NIOSHTIC-2 Publications Search
Computer-aided analysis of human factors aspects of mining crewstations.
Human engineering and human resources management in mining. Proceedings: Bureau of Mines Technology Transfer Seminar held at Pittsburgh, Pennsylvania on July 7-8, 1987; St. Louis, Missouri, July 15-16, 1987; and San Francisco, California, July 21-22, 1987. Pittsburgh, PA: U.S. Department of the Interior, Bureau of Mines, IC 9145, 1987 Jul; :44-60
The Bureau of Mines is researching a computer-aided analysis model for mining machine operator compartments. Based on proven models used in both the public and private sectors, and original software being developed by the Bureau, the model will perform the following: reach assessment, visibility analysis, structural analysis of protective canopy designs, illumination analysis (including both disability and discomfort glare ratings), operator fatigue analysis, and computation of an ingress-egress rating. The model will make extensive use of graphics to simplify data input and output. A three-dimensional manikin is used as the subject for many of the analyses. The model is intended for use by equipment manufacturers and mining companies during initial design work on new machines, and for evaluating proposed modifications to existing machines. The Bureau also plans to use the model as an accident investigation tool, where it can be used to reconstruct the events leading to certain equipment-related accidents.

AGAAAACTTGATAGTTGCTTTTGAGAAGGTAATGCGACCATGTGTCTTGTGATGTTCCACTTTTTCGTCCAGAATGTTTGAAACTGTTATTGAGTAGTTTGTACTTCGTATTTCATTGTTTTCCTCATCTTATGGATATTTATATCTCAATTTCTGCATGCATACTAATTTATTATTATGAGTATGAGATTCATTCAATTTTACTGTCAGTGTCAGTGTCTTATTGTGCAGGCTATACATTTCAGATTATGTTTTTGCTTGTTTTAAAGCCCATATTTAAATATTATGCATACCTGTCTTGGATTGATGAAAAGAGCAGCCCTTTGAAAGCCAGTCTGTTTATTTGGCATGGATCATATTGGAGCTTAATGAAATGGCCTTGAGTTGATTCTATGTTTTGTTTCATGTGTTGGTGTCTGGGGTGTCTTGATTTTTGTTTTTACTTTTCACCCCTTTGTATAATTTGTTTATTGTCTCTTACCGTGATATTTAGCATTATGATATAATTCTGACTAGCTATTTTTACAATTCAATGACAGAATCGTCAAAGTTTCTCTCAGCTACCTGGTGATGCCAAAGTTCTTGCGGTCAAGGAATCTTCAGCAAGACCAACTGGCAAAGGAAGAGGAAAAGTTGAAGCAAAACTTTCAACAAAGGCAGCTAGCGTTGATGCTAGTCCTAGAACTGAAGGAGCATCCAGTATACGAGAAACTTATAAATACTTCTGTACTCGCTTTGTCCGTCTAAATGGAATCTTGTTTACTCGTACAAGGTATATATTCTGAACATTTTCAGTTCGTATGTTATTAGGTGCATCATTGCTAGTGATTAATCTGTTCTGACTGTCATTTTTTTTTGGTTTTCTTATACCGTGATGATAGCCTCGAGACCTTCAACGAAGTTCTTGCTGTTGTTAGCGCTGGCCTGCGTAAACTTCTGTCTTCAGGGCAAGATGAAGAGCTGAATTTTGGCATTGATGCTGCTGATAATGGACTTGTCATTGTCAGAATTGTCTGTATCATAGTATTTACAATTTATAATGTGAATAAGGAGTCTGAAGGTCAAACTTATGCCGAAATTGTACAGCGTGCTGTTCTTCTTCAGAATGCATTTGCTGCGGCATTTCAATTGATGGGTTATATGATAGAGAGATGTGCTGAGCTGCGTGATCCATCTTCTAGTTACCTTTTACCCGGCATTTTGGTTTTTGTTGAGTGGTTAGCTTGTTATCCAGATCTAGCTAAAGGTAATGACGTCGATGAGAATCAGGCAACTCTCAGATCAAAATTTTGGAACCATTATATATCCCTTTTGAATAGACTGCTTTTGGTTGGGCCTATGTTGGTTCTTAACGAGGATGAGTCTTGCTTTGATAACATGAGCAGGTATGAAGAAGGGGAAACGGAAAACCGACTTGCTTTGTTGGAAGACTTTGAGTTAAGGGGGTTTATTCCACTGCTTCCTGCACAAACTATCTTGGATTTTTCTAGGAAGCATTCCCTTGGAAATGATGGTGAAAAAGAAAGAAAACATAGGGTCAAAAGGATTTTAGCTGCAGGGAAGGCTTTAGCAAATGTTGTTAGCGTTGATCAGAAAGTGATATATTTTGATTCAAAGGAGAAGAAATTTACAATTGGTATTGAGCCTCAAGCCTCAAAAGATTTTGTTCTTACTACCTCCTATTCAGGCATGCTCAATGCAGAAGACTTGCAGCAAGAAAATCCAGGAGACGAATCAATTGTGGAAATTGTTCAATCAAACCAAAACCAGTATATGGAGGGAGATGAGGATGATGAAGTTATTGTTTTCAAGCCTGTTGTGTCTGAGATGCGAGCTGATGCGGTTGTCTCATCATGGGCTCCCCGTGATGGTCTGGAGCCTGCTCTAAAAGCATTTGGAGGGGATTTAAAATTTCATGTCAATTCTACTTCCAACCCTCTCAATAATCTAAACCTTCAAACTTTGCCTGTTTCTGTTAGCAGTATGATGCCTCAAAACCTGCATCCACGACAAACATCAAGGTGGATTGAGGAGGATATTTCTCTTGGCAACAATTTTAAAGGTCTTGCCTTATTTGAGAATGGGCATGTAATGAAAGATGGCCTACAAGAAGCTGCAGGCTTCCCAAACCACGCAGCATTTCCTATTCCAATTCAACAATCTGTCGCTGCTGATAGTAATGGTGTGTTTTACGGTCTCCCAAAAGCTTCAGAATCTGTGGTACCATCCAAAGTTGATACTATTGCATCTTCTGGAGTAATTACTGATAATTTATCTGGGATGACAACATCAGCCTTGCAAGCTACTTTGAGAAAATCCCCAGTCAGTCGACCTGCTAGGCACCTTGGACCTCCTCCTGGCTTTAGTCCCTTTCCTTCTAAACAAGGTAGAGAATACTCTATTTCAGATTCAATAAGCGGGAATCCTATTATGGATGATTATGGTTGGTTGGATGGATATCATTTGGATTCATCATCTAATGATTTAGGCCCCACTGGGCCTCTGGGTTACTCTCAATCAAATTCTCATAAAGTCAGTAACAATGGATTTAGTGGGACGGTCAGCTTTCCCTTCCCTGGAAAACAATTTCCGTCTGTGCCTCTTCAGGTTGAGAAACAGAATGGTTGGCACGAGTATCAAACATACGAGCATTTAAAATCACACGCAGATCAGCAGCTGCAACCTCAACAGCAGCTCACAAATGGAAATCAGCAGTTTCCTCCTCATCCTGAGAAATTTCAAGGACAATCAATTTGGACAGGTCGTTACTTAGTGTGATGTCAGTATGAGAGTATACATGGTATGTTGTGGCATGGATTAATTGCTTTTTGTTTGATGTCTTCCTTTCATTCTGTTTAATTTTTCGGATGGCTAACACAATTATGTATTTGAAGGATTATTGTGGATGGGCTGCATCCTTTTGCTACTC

Mining-industry; Mining-equipment; Ergonomics; Machine-operators; Equipment-operators; Models; Computer-models; Mathematical-models; Computer-software
IH; Conference/Symposia Proceedings
Human engineering and human resources management in mining. Proceedings: Bureau of Mines Technology Transfer Seminar held at Pittsburgh, Pennsylvania on July 7-8, 1987; St. Louis, Missouri, July 15-16, 1987; and San Francisco, California, July 21-22, 1987
Page last reviewed: May 5, 2020
Content source: National Institute for Occupational Safety and Health Education and Information Division